Page:Black's Law Dictionary (Second Edition).djvu/312

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CUILIBET LICET JURI PRO SE

Guililist Ilcet juri pro se lntrudncto rennnciate. Any one may waive or re- nounce the benefit of a principle or rule of law that exists only for his protection.

C111 llcet quad nlajris, non. debut quail. minus est non licere. He who is allowed to do the greater ought not to be prohibited from doing the less. He who has authority to do the more important act ought not to be debarred from doing what is of less impoitance. 4 Coke, 23.

Cui pater est pupulns non haibet ille pattclu. lie to whom the people is father has not a father. Co. Litt. 123.

Cniqns in sun in-te credendum est. Every one is to be believed in his own art. Dl(Ll1inSOD v. Barber. 9 Mass. 227, 6 Am. Dec 58.

Gnjns est commodnm ejus deliet else incommodum. Whose is the advantage, his also should be the disadvantage.

Gujns sst dare, ejns est disponere. Wing. Max. 53. “hose it is to give, his it is to dispose; or, as Broom says, "the bestower of a gift has a right to regulate its disposal." Broom, Max. 459. 461, 463, 464.

Gnjns est div-lsio, altering est eleetio. Whichever [of two parties] has the division, [of an estate,] the choice [of the shares] is the officr's. Co. Lilt. 1(‘-Gb. In partition betueen coparcenei-s, where the division is made by the eldest, the rule in English law is that she shall choose her hare last. Id.; 2 Bi Comm. 189; 1 Steph. Comm. 323.

Gnjul est drmnlnlum ejns est pen-ion- llnn. The risk lies upon the owner of the subject. Tray. Lat. Max. 114.

Gnjns est instituere, ejus est abrognre. Whose right it is to Lustitute, his right it is to ubrogate. Broom, Max. 878, note.

Cujnl est solrnn ejul est risque ad. cueluni. Whose is the soil, his it is up to the sky. Co. Lilt 4:1, He who owns the soil, oi- surface of the ground owns, or has an exclusive right to. everything which is upon or above it to an indefinite height. 9 Coke, 54: Shep. Touch. 90; 2 Bl. Comm. ‘[8: 3 Bl. Comm. 217; Broom. Max. 395.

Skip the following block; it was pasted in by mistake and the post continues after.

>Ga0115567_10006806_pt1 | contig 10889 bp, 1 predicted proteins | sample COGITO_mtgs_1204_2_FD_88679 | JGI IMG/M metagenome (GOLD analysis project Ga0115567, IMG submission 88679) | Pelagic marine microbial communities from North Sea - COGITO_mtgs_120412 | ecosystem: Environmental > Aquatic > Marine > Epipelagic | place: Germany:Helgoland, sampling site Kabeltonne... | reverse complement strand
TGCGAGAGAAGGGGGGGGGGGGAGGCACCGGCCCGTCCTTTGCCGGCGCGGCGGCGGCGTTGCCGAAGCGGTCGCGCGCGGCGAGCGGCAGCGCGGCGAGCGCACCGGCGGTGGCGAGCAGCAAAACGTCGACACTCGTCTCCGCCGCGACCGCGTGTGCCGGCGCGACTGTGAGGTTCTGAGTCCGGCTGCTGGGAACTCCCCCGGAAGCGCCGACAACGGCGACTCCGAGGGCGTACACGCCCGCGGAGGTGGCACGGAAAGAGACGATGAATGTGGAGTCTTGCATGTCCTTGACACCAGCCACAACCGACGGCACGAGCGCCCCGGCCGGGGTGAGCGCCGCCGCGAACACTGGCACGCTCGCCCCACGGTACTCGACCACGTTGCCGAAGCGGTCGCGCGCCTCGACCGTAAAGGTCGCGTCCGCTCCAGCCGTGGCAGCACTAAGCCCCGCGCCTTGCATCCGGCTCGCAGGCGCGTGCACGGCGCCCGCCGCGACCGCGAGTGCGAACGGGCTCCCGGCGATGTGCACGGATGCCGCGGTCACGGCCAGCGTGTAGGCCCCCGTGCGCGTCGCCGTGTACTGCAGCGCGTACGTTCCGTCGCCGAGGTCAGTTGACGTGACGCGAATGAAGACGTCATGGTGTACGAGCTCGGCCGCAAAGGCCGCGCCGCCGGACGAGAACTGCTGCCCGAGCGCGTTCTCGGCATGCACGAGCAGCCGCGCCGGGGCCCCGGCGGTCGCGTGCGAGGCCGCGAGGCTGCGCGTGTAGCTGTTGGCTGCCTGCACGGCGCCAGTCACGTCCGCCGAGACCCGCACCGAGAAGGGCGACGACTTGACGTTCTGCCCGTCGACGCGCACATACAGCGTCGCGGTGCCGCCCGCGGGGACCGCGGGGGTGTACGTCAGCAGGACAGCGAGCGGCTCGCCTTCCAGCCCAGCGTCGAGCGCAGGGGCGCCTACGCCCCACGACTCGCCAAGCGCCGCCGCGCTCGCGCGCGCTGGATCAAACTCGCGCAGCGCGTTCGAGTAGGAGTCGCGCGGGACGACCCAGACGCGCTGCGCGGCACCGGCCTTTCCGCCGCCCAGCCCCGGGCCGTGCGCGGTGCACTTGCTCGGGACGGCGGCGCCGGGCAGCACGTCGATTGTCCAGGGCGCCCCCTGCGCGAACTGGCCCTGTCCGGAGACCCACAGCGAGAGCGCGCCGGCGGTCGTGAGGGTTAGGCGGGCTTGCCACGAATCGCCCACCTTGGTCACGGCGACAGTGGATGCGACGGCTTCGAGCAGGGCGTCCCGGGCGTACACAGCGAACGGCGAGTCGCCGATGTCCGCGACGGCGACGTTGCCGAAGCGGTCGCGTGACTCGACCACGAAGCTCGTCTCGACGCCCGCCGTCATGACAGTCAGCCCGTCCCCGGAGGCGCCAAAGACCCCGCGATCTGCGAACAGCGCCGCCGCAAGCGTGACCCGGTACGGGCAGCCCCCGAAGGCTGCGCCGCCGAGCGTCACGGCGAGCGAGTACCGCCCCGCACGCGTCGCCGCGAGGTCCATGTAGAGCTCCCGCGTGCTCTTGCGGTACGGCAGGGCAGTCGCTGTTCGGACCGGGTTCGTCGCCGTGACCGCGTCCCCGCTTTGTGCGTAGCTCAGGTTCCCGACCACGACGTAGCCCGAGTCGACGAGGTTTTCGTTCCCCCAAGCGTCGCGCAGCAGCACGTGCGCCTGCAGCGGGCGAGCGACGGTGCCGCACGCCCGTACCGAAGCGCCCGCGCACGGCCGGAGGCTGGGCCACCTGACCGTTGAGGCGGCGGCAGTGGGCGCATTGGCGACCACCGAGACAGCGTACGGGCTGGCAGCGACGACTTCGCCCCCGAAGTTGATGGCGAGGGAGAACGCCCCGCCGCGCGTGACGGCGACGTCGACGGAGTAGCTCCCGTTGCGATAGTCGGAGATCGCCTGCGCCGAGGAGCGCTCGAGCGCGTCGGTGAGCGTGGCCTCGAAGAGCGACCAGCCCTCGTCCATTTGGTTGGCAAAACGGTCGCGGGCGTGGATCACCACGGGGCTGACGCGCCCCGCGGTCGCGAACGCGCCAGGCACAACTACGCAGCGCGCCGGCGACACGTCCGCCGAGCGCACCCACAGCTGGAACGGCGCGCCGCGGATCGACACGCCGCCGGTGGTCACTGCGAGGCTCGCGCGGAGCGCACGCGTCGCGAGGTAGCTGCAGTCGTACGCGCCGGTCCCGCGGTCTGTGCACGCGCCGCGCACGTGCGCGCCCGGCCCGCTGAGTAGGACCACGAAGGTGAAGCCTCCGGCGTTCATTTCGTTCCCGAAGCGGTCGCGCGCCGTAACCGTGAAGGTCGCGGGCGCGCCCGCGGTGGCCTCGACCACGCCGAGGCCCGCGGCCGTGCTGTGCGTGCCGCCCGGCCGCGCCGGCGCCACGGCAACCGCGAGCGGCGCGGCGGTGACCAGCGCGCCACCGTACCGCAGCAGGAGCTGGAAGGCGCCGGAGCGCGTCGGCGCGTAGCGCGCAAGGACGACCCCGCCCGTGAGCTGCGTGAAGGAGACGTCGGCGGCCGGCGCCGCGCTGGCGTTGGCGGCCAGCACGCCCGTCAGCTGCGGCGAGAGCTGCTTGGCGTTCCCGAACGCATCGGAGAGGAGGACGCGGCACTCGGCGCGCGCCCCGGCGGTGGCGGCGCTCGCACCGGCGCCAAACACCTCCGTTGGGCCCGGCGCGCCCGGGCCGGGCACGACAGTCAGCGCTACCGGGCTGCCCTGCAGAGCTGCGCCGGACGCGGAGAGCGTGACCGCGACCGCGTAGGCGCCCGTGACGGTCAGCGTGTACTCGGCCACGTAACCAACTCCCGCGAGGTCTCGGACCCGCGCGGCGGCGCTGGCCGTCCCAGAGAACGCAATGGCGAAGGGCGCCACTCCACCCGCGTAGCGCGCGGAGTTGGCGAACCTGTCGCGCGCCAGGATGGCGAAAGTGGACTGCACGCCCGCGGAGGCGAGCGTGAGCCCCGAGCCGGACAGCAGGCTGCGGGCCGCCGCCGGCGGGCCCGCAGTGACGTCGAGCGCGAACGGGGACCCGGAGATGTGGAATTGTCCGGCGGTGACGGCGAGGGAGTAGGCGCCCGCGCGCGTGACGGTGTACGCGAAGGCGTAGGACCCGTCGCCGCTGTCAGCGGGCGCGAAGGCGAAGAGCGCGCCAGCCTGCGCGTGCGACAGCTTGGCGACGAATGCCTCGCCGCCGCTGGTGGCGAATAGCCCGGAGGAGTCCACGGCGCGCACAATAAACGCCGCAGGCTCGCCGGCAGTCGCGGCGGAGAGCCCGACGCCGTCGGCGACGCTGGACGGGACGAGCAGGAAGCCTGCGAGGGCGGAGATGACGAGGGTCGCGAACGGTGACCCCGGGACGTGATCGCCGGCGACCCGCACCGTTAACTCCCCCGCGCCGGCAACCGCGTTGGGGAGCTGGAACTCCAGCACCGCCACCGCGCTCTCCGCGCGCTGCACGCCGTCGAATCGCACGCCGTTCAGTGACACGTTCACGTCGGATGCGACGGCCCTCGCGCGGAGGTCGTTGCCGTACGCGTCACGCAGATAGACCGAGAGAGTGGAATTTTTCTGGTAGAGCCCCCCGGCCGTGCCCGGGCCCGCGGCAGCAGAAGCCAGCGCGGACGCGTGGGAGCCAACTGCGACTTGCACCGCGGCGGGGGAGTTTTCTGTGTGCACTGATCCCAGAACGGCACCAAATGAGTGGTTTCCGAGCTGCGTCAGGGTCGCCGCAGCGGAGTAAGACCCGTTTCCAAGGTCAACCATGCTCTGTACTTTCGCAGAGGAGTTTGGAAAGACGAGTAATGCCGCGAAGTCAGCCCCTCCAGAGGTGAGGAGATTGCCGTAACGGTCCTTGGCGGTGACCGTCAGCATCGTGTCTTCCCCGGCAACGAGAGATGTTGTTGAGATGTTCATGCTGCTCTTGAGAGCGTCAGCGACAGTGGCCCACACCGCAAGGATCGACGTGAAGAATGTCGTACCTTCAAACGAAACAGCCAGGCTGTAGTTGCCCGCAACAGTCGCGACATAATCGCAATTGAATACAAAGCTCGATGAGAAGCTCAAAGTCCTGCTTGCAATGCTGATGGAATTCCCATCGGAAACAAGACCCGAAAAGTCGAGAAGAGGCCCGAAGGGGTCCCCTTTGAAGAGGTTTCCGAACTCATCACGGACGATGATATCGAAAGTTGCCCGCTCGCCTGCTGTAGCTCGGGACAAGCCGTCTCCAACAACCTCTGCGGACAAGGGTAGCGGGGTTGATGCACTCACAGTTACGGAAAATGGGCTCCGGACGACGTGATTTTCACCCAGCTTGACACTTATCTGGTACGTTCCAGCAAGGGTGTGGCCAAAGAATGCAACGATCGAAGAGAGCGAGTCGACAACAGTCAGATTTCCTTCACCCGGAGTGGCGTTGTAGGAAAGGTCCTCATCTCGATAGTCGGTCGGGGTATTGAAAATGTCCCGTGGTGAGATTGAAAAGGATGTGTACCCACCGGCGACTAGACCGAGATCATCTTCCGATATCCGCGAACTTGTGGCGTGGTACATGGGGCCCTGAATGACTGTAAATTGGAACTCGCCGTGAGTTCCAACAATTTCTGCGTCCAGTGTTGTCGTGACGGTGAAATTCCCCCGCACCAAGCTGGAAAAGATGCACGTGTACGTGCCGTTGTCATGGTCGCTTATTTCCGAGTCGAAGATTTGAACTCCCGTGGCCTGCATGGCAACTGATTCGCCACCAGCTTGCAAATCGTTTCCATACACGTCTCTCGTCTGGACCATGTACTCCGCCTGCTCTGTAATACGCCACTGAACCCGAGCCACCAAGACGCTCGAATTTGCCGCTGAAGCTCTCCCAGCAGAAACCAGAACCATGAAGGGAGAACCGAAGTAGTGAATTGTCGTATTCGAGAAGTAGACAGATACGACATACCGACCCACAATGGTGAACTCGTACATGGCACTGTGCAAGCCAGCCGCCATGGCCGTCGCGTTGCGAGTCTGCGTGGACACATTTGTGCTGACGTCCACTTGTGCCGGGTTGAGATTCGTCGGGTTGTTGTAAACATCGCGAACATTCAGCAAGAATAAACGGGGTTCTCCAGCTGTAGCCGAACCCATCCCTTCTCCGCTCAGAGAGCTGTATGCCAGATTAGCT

Cnjns est snlunl, ejns est nsqne ad cmlum et ad i.n.feros. To Wiiomsoever the soil belongs, he owns also to the sky and to the depths. The ouiier of a. piece of land owns everything above and below it to an indefinite extent. Co. Litt. 4.

Gnjus ,hu-is (i. e., jurisdietinnis) est pi-inclpale, ejnsdeni jru-is ex-it accesso- rium. 2 Inst 493. An accessory matter is suluect to the same jurisdiction as its pricnipul.

304

CULPABLE

Gnjns per en-orem dati repetitio est, ejns oonsulto (lati dunatio est. He who gives a thing by mistake has a right to re cover it back; but, if he gives designedly, it is a gift. Dig. 50, 17, 53.

Cnjulque rei. potissinia pats est pricnipium. The chiefest port of everything is the beginning. Dig. 1, 2, 1; 10 Coke, 49:1.

CUL DE SAC. (Fr, the bottom of a sack.) A blind alley; a street which is open at one end only. Bartlett v. Bangor, 67 Me. 467; Perrin v. Railroad Co., 40 Barb. (N. Y.) 65; Talllott v. Railroad Co., 31 Gl‘l1L (Vu.) 691; Hickok v. Piuusburg. 41 I3-.irb. (N. Y.) 135.

CULAGIUM. In old records. The laying up a ship in a dock, in oider to be repaired. Cowell; Blount.

CULPA. Lot. A term of the civil law, meaning fault, neglect, or negligence. There are three degrees of culpu,'liila L-ulpa, gross fault or neglect; leuis culpa, ordinary fault or negiect; lei-éssinia culpa, slight fault or neglect,—and the definitions of these de- grees are precisely the same as those in our iaw. Stoiy, Baiim. § 18. This term is to be distinguished from doius, which means fraud, guiie, or deceit.

Gulpa onrst qui suit sad prnliibars non potent. He is Clear of biiiine who knows, but uinnot prevent. Dig. 50, 17, 50.

Culpa est inirniscere IB rei Ad In non pea-tinentl. 2 Inst 208. It is a fault for any one to meddle in a matter not pertaining to him.

Culpa lata dulu mquipatntnr. Gross negligence is held equivaient to lutentioiml wrong.

Gnlpn tenet [teneat] suns nnutoren. Misconduct binds [should bind] its own nuthors. It is a never-fuiiing axiom that evuiy one is accountable only for his own deiitls. Ersk. Inst. 4, 1, 14.

CULPABILIS. Lat. In old English law. Guilty. Gulimbilis tic lntrusiane.—guilly of intrusion. Fieta. lib. 4, c. 30. § 11. Non culpabilis, (abbreviated to non cul.) In criminal procedure, the plea of “not guilty.” See CULPEIT.

CULPABLE. P-iamnble: censurubie; in- volvlng the breach of a legal duty or the coniiuission of a fault. The term is not nec- essarily equivalent to "ci'imini11," for, in present use, and notwithstanding its derivation, it implies that the act or conduct spoken of is reprehensible or wrong but not that it in-

voives malice or a guilty purpose. “Ciil[mbie" in fact connotes fault rather than guilt.